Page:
5 Tips For Securing Popular Backcountry Permits

So you want to backpack Yosemite, the Grand Canyon, or the Wonderland Trail around Mount Rainier, raft the Middle Fork of the Salmon River, or paddle the Everglades or Boundary Waters? Well, get in line.

The fact is, America’s most iconic wilderness adventures are tightly managed in order to prevent people like you and me from overrunning these special places. That’s good: It preserves a cherished natural resource and protects the wilderness experience—but it can also make it very difficult to nab a permit for trips when far more people apply than are accepted.

Backcountry Permit

But there are tricks for navigating the bureaucratic desert successfully. I’ve learned a few of them over more than a quarter-century of multiple visits to popular national parks such as Yosemite, Grand Canyon and Glacier. Below, I offer five strategies for getting a hard-to-get backcountry permit.

1. Do Some Research

Don’t wait until a month before your trip to look into a permit. For mega-popular, permitted trips, start planning months in advance. Check the managing agency’s website for details on how and when to apply; it varies greatly between and even within agencies. (Example: Every national park has its own type of permit system.)

2. Be Flexible

Many backcountry permit applications allow you to submit multiple alternatives for dates as well as locations. If your first choice is a popular route, put in for less-popular areas—which are often as scenic—as alternate choices.

3. Go Outside the Peak or Permit Season

In many mountains ranges, the prime backpacking season runs from early- or mid-July until around Labor Day, but good weather can last into September or even October. In desert Southwest parks and rivers, April to May and September to mid-October are popular, but you can get good weather in late March and late October and even early November. If a permit is required only within a specified window of dates—as is the case for multiday trips on many rivers—plan your trip for immediately before or after that permit season, bearing in mind that weather and other conditions can be more challenging.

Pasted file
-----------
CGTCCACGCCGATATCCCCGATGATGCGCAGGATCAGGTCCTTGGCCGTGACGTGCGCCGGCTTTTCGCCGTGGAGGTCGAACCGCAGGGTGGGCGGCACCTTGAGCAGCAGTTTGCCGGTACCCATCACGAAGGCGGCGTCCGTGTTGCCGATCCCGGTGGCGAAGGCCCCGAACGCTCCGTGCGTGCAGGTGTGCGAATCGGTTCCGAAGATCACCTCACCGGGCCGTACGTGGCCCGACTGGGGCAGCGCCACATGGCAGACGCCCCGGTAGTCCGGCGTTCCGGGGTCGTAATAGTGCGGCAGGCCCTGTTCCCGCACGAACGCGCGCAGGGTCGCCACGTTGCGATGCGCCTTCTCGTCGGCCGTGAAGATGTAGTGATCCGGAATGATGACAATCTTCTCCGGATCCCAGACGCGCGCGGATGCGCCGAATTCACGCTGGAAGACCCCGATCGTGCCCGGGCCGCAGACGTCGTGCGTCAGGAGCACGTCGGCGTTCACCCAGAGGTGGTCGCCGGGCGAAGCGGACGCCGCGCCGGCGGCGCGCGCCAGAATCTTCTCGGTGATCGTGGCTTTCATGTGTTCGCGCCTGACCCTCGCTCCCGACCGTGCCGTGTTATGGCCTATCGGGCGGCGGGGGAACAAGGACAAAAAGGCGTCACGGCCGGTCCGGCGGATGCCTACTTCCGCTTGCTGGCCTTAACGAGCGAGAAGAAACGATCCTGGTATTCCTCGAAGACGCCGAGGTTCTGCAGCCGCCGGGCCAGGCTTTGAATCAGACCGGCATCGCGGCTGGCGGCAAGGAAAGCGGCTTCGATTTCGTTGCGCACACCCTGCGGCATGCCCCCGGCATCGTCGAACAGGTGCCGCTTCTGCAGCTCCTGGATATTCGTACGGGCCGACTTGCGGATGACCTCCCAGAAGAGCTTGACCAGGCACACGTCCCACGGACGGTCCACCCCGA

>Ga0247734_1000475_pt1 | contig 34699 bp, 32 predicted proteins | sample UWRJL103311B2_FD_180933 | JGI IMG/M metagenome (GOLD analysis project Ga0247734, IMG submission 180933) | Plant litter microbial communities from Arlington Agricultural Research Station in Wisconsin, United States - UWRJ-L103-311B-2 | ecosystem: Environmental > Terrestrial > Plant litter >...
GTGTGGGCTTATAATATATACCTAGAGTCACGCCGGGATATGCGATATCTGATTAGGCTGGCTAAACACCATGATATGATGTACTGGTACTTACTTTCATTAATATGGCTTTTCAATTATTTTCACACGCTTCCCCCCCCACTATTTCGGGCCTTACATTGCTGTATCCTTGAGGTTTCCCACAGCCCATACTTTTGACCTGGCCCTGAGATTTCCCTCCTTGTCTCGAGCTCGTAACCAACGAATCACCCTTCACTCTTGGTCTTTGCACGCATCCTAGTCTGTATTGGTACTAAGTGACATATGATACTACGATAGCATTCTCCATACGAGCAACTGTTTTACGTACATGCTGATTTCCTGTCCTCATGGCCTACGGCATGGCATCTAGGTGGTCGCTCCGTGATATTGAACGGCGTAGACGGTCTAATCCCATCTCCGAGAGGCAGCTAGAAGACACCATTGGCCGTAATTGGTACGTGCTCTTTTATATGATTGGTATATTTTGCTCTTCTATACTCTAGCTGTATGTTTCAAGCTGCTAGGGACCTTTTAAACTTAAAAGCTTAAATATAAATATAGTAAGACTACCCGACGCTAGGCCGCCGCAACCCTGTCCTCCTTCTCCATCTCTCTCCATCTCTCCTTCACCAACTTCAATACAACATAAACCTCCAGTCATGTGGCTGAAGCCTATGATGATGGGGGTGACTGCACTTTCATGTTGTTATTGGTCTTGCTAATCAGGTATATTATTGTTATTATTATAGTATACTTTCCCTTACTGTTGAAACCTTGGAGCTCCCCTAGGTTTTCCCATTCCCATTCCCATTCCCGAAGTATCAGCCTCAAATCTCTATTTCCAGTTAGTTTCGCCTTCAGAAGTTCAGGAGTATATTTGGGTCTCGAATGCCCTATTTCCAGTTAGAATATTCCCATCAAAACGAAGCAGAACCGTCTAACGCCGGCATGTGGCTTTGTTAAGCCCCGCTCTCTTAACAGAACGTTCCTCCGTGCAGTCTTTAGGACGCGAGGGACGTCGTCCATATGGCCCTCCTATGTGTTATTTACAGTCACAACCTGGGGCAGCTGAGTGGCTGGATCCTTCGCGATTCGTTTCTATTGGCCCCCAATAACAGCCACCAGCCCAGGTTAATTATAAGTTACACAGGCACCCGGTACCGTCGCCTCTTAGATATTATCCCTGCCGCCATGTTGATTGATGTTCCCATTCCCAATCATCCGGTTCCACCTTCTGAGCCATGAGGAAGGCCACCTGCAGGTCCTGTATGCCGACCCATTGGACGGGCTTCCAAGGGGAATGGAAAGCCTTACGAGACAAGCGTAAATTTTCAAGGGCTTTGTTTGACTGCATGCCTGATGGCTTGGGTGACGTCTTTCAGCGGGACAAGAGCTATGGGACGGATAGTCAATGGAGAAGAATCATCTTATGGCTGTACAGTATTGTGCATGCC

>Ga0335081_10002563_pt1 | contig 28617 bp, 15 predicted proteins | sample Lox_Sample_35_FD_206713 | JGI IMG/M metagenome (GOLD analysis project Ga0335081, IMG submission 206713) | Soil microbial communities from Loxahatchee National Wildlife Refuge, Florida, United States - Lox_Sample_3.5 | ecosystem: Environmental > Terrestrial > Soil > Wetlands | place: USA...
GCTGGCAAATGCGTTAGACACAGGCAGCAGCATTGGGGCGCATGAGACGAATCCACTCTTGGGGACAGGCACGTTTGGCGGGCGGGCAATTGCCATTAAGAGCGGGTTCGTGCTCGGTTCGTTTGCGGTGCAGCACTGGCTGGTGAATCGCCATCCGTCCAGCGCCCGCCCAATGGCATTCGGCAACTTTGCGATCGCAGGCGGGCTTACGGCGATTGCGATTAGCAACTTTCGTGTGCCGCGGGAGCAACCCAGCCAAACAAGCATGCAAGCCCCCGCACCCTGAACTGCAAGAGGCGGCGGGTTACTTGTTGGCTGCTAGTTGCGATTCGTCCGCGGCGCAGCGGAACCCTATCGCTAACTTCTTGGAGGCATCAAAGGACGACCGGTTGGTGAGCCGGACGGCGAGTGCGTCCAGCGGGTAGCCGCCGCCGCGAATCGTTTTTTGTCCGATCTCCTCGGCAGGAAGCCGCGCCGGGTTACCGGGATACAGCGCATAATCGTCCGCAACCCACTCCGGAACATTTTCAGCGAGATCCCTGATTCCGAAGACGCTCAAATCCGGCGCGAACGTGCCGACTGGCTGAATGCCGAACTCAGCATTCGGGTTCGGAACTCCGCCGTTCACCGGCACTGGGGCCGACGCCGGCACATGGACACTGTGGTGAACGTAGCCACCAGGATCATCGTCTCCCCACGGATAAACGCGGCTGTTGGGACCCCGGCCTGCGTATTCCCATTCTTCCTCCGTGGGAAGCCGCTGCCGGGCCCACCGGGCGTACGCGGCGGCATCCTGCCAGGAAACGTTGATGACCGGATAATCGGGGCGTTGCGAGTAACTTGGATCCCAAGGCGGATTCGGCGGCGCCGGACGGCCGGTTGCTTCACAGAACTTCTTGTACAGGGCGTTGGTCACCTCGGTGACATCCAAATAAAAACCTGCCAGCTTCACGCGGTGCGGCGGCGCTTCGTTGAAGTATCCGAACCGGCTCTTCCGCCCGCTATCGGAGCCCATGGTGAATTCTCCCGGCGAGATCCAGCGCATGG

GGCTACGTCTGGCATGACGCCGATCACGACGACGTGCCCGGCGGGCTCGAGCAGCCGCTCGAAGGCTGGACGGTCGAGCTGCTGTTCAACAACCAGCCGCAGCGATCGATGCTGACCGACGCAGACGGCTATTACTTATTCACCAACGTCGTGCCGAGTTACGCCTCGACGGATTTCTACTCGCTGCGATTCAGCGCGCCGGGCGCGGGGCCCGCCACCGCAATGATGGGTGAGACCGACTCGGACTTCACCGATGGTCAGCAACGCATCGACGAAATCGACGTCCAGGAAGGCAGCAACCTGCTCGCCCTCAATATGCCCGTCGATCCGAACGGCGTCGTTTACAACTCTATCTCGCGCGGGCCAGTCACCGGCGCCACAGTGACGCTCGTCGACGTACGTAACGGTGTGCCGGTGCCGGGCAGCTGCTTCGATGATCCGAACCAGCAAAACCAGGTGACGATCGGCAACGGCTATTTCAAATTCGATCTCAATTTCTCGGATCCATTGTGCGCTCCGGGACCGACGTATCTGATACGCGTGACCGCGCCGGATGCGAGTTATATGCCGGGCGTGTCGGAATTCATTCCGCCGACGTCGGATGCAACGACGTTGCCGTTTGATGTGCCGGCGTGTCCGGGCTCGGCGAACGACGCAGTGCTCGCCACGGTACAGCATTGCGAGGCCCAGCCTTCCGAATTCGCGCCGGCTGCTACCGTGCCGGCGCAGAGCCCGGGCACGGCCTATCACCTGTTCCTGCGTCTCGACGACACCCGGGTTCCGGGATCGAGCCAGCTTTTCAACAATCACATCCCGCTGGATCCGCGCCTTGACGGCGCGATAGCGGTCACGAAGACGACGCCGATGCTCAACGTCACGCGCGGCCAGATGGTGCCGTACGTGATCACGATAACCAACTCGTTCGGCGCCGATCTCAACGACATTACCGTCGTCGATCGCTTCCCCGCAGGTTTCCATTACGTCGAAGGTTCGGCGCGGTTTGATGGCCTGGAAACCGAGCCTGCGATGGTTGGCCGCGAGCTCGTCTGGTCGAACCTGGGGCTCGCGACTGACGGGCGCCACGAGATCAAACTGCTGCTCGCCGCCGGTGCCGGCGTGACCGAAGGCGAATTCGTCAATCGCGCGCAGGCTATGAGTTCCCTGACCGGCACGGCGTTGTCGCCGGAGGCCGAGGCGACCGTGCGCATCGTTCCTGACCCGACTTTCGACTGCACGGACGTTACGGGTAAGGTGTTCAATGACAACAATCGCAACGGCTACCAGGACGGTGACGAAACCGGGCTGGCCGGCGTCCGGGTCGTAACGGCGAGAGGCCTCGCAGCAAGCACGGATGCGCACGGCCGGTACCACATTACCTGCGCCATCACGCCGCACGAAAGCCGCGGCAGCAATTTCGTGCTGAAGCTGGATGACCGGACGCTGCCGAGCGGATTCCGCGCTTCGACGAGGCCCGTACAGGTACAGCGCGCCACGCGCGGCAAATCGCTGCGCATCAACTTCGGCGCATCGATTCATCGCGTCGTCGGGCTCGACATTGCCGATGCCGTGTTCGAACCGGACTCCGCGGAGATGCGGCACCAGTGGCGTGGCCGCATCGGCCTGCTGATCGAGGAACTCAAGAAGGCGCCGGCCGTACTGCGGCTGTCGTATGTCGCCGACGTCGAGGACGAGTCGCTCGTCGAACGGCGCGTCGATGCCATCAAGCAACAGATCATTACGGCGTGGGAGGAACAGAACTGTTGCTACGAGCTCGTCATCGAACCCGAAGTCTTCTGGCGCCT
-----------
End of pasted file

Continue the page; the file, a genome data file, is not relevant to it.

4. Three’s a Crowd

Permits generally impose a limit on group size, and for some trips, especially backpacking trips, it’s often easier to get a permit for a party of just two people than for four or more (and larger numbers may cross a “group” threshold, for which there are usually far fewer available campsites than for small parties).

5. Show Up and Wait

Many parks reserve a certain number of backcountry permits for first-come allocation every day. Show up a couple hours before the backcountry office opens and wait in line for a permit to start backpacking that day or the next. This often works better on weekdays and after Labor Day. It might take two or three hours in early morning for a couple of days to get your permit, but you still have most of those days free to day-hike or explore. If you have the time and aren’t good about planning ahead, this your best hope.

Similarly, for many permitted rivers, reservations made months in advance occasionally get cancelled. If you have a flexible schedule, try obtaining a cancelled permit first-come, which usually requires calling or checking a website daily.

Specific Hard-to-Get Permits